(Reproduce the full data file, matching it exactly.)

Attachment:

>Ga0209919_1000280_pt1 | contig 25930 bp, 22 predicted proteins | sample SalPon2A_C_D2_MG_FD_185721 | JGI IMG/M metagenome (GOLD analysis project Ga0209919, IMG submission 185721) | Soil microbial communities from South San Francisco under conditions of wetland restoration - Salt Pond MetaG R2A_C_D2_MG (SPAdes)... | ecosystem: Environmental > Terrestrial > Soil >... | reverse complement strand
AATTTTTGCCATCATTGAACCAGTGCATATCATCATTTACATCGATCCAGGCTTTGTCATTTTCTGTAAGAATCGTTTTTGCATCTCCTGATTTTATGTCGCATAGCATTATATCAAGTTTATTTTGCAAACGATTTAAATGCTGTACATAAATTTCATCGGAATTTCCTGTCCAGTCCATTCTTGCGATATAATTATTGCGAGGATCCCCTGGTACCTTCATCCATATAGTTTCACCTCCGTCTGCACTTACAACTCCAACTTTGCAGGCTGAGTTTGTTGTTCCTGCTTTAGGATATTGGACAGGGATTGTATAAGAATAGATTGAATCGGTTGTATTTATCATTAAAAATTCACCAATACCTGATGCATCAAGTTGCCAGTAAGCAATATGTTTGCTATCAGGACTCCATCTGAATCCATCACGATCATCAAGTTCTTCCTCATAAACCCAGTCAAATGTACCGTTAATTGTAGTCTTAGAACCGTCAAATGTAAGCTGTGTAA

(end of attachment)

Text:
>Ga0209919_1000280_pt1 | contig 25930 bp, 22 predicted proteins | sample SalPon2A_C_D2_MG_FD_185721 | JGI IMG/M metagenome (GOLD analysis project Ga0209919, IMG submission 185721) | Soil microbial communities from South San Francisco under conditions of wetland restoration - Salt Pond MetaG R2A_C_D2_MG (SPAdes)... | ecosystem: Environmental > Terrestrial > Soil >... | reverse complement strand
AATTTTTGCCATCATTGAACCAGTGCATATCATCATTTACATCGATCCAGGCTTTGTCATTTTCTGTAAGAATCGTTTTTGCATCTCCTGATTTTATGTCGCATAGCATTATATCAAGTTTATTTTGCAAACGATTTAAATGCTGTACATAAATTTCATCGGAATTTCCTGTCCAGTCCATTCTTGCGATATAATTATTGCGAGGATCCCCTGGTACCTTCATCCATATAGTTTCACCTCCGTCTGCACTTACAACTCCAACTTTGCAGGCTGAGTTTGTTGTTCCTGCTTTAGGATATTGGACAGGGATTGTATAAGAATAGATTGAATCGGTTGTATTTATCATTAAAAATTCACCAATACCTGATGCATCAAGTTGCCAGTAAGCAATATGTTTGCTATCAGGACTCCATCTGAATCCATCACGATCATCAAGTTCTTCCTCATAAACCCAGTCAAATGTACCGTTAATTGTAGTCTTAGAACCGTCAAATGTAAGCTGTGTAA